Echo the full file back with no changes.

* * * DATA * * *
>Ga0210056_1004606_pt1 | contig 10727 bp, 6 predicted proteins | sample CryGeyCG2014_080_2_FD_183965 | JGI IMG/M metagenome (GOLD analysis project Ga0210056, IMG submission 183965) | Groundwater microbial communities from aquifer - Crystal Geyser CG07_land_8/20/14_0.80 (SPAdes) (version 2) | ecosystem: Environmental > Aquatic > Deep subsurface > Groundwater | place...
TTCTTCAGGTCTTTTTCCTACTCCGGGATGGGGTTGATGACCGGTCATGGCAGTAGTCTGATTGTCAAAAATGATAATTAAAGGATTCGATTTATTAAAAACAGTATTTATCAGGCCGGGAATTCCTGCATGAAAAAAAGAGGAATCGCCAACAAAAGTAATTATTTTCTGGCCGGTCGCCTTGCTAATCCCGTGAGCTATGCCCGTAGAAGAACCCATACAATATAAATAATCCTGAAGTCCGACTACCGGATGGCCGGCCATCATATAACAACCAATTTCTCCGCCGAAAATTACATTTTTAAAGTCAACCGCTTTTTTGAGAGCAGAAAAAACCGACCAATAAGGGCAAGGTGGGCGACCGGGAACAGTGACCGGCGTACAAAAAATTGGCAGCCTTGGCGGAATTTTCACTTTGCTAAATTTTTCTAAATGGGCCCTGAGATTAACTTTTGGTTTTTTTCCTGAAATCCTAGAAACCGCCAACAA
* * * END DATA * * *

>Ga0210056_1004606_pt1 | contig 10727 bp, 6 predicted proteins | sample CryGeyCG2014_080_2_FD_183965 | JGI IMG/M metagenome (GOLD analysis project Ga0210056, IMG submission 183965) | Groundwater microbial communities from aquifer - Crystal Geyser CG07_land_8/20/14_0.80 (SPAdes) (version 2) | ecosystem: Environmental > Aquatic > Deep subsurface > Groundwater | place...
TTCTTCAGGTCTTTTTCCTACTCCGGGATGGGGTTGATGACCGGTCATGGCAGTAGTCTGATTGTCAAAAATGATAATTAAAGGATTCGATTTATTAAAAACAGTATTTATCAGGCCGGGAATTCCTGCATGAAAAAAAGAGGAATCGCCAACAAAAGTAATTATTTTCTGGCCGGTCGCCTTGCTAATCCCGTGAGCTATGCCCGTAGAAGAACCCATACAATATAAATAATCCTGAAGTCCGACTACCGGATGGCCGGCCATCATATAACAACCAATTTCTCCGCCGAAAATTACATTTTTAAAGTCAACCGCTTTTTTGAGAGCAGAAAAAACCGACCAATAAGGGCAAGGTGGGCGACCGGGAACAGTGACCGGCGTACAAAAAATTGGCAGCCTTGGCGGAATTTTCACTTTGCTAAATTTTTCTAAATGGGCCCTGAGATTAACTTTTGGTTTTTTTCCTGAAATCCTAGAAACCGCCAACAA